Everything is bigger in Texas, from the ranches to the portions, but the state’s two national parks are true giants. Big Bend National Park in West Texas covers a staggering 1252 square miles of the Chisos Mountain range and the Rio Grande basin, while the state’s highest peaks and colorful fall foliage lure hikers to 135-sq-mile Guadalupe Mountains National Park, beyond the oil-field emptiness of the Permian Basin.
As well as these two top-tier national parks, a slew of other protected reserves, from scenic seashores and ancient flint quarries to Spanish Colonial missions and frontier forts, welcome travelers who have history and geology as well as recreation on their minds. Here’s our pick of Texas’s top protected spaces.
Make the most out of every adventure with help from our weekly newsletter delivered to your inbox.
1. Big Bend National Park – best for stargazing
Rising like a rock-walled fortress from the Chihuahuan Desert, the jagged Chisos Mountains anchor Big Bend National Park, which sprawls across 1252-sq-miles (3242-sq-km). Hiking trails twist across the forested slopes of the Chisos while the aptly named Window View Trail unveils a mountain-framed view of the sunset from the Chisos Basin. Beyond the mountains, the desert reveals its secrets via roadside pull-offs and hiking trails, where you can examine historic frontier ruins, dinosaur fossils and desert flora up close. The recommended Ross Maxwell Scenic Drive ends with a view of the sheer limestone walls of Santa Elena Canyon.
Hiking through Wild West landscapes in Big Bend National Park © pchoui / Getty Images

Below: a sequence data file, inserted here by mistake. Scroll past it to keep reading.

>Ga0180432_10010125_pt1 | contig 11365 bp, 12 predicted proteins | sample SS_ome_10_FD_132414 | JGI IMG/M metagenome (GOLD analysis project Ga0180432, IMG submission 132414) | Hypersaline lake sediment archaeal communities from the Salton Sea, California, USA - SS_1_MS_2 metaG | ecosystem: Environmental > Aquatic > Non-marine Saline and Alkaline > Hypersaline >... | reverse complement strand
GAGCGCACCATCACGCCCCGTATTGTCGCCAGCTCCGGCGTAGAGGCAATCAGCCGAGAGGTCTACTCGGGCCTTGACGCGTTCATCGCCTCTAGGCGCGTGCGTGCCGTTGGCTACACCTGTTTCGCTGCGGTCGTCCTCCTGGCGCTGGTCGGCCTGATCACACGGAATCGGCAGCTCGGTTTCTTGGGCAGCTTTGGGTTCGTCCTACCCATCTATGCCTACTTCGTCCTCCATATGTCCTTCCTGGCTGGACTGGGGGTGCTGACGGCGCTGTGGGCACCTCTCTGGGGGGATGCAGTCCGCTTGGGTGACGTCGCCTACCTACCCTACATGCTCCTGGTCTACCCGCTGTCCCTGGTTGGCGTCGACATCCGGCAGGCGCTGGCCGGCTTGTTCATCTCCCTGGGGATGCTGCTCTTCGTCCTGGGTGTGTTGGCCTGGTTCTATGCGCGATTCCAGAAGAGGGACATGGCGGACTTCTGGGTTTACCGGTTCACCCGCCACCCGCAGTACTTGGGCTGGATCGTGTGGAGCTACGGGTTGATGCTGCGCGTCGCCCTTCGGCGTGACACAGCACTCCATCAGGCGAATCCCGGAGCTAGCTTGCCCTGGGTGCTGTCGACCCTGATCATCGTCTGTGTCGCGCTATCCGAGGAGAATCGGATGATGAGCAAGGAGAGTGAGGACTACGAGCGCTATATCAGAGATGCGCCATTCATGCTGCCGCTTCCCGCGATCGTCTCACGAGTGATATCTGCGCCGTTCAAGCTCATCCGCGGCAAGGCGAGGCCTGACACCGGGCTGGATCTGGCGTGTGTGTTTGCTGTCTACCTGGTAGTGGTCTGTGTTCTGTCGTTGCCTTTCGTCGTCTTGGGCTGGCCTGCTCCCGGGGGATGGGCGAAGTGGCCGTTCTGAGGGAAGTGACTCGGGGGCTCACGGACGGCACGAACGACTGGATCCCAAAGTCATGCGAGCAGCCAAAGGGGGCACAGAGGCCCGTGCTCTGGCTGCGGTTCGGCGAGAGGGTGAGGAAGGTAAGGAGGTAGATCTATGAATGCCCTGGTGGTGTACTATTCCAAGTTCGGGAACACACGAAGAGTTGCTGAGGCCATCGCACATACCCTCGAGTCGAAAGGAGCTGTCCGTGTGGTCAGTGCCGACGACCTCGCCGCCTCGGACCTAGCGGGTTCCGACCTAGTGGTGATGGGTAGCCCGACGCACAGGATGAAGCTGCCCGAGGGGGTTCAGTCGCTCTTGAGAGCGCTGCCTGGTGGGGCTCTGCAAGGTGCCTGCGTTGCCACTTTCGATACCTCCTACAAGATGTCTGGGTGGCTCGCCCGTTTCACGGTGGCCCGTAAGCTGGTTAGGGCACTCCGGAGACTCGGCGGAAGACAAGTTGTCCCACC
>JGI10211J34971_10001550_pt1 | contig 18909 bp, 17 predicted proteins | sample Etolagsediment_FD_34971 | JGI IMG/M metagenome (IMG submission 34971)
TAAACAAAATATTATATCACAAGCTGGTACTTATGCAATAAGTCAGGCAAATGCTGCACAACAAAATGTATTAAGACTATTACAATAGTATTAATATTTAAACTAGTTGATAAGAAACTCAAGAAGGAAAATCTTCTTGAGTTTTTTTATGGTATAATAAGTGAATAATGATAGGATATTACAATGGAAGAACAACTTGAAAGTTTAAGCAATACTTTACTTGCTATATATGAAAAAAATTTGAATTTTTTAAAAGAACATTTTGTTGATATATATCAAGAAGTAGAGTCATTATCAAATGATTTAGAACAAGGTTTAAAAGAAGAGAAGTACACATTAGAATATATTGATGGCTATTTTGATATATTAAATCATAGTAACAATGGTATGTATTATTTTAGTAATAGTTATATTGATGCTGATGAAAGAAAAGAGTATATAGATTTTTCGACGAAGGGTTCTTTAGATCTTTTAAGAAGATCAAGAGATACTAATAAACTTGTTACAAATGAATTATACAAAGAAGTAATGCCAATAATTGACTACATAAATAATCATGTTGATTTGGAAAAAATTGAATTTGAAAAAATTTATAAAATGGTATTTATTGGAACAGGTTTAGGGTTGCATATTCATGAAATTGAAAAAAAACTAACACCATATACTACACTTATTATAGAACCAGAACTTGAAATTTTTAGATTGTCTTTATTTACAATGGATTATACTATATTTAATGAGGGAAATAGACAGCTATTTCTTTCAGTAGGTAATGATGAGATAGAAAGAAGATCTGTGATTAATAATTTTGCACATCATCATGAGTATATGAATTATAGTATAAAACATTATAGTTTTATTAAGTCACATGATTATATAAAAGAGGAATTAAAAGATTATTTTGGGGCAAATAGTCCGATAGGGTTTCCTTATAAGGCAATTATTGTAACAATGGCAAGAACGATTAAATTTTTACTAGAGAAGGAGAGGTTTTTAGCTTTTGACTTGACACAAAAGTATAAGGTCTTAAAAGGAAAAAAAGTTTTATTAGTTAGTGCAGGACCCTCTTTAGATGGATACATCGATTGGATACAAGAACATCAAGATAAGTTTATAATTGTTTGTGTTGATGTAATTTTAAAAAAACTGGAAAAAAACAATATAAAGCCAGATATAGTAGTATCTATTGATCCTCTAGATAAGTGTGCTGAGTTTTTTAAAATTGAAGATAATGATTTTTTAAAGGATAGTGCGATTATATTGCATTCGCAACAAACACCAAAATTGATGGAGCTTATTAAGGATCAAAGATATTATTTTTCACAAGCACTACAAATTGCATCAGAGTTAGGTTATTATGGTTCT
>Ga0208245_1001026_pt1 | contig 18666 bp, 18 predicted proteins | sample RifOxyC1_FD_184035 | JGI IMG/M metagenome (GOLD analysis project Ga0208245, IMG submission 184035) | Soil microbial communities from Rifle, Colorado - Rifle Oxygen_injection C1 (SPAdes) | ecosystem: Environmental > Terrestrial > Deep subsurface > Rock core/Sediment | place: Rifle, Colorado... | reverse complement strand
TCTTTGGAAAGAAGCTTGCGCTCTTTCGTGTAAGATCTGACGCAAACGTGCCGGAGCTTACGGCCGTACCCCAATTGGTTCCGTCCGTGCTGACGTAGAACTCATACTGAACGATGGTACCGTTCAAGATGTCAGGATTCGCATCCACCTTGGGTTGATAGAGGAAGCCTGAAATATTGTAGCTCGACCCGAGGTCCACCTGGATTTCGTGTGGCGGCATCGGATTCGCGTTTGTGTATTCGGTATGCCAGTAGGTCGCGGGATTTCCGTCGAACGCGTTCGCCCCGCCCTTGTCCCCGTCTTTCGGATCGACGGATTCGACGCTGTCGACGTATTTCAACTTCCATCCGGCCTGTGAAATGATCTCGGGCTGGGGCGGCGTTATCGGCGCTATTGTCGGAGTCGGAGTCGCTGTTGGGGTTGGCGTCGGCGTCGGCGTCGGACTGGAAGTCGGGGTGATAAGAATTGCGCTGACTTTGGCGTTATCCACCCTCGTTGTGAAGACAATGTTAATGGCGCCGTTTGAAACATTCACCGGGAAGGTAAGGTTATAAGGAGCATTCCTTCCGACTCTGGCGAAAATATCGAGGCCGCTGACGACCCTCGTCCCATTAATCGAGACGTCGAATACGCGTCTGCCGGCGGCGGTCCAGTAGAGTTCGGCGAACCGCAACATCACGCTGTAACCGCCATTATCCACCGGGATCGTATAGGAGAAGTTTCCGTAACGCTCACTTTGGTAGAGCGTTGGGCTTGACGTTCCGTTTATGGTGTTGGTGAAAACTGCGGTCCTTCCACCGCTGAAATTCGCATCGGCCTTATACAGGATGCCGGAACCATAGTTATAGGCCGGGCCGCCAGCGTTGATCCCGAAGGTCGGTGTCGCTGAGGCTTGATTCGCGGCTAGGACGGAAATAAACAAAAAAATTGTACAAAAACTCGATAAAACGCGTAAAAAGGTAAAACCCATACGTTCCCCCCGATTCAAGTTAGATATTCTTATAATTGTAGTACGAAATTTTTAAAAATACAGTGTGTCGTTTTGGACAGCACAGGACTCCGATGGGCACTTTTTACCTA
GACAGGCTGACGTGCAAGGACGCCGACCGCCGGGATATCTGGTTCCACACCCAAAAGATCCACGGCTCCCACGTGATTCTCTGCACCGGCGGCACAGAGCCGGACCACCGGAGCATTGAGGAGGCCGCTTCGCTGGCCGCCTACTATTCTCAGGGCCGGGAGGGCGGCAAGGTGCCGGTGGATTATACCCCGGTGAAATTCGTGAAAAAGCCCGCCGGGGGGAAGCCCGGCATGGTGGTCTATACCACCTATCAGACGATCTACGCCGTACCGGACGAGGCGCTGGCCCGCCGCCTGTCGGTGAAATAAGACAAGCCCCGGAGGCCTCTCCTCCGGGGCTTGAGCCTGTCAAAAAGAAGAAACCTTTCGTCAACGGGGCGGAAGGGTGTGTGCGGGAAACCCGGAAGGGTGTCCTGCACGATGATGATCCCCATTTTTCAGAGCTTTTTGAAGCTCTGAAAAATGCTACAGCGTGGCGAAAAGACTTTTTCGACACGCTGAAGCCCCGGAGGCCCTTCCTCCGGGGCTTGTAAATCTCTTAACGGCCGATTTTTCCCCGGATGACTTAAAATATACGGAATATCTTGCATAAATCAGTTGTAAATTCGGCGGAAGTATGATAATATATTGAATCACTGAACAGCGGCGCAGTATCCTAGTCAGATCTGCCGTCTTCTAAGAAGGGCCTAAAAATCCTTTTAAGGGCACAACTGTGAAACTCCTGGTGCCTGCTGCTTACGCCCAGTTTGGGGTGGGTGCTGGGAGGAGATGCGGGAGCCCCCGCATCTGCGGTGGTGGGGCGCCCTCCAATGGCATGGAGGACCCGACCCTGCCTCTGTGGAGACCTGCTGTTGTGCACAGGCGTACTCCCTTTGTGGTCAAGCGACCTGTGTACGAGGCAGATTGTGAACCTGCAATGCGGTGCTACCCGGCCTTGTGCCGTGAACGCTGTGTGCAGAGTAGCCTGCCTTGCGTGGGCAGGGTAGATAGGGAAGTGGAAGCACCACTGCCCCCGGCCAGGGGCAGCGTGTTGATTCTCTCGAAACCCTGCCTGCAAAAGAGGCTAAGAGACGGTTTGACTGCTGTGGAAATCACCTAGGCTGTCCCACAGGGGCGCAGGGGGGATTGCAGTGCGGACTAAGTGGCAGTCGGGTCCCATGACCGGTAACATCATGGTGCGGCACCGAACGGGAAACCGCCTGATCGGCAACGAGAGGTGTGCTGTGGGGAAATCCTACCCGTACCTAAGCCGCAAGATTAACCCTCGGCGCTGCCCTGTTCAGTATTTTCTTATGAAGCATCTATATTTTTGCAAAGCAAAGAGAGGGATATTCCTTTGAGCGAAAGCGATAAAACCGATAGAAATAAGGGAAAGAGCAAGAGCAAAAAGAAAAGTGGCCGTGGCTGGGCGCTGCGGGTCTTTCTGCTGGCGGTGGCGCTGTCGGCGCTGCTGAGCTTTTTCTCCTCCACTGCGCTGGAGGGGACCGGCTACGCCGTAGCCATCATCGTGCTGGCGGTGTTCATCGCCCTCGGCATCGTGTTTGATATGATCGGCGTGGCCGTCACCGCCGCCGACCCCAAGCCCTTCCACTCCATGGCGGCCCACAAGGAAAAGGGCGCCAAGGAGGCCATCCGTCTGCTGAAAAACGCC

What sets Big Bend apart from other national parks? Its vast dark skies. At night, the sky is a coal-black canvas where stars, planets, galaxies and comets strut their celestial stuff with unparalleled clarity and brightness. Thanks to its remote location and the lack of intrusive artificial light from cities and highways, the park earned a gold-tier International Dark Sky certification in 2012. If you can, spend a night in the park and attend one of its evening stargazing events.
Beyond stargazing, popular activities include hiking, cycling and paddling on the Rio Grande, which separates the park from Mexico. The upper 69 miles of the 196-mile-long Rio Grande Wild & Scenic River runs alongside the national park and Amistad National Recreation Area, a hotspot for boating and watersports that is 230 miles east of Big Bend by car. Due to extremely high temperatures in summer and chilly mountain conditions in winter, the best seasons to visit are spring and fall.
2. Guadalupe Mountains National Park – best for fall foliage
How do people find this secluded national park? Most likely by accident, while driving between El Paso and Carlsbad Caverns National Park in New Mexico. The lack of crowds is just one of many upticks for this remote reserve. More than half of the park is federally designated wilderness and, to keep things wild, there are no paved roads. You won’t find any formal lodging or restaurants either. What you will find is the highest point in Texas, alongside gypsum dunes, deep canyons and an exposed 265-million-year-old fossilized reef, which formed when a vast tropical ocean covered the region.
The park is 110 miles east of El Paso and 42 miles southwest of the visitor center at Carlsbad Caverns. Every fall, leaf peepers from across Texas converge on McKittrick Canyon for its colorful foliage display, one of the state’s best. Bringing the brightest colors are the bigtooth maples, which blaze yellow, orange and red from mid-October through mid-November. Check the Fall Colors Report for the latest information on the annual color show.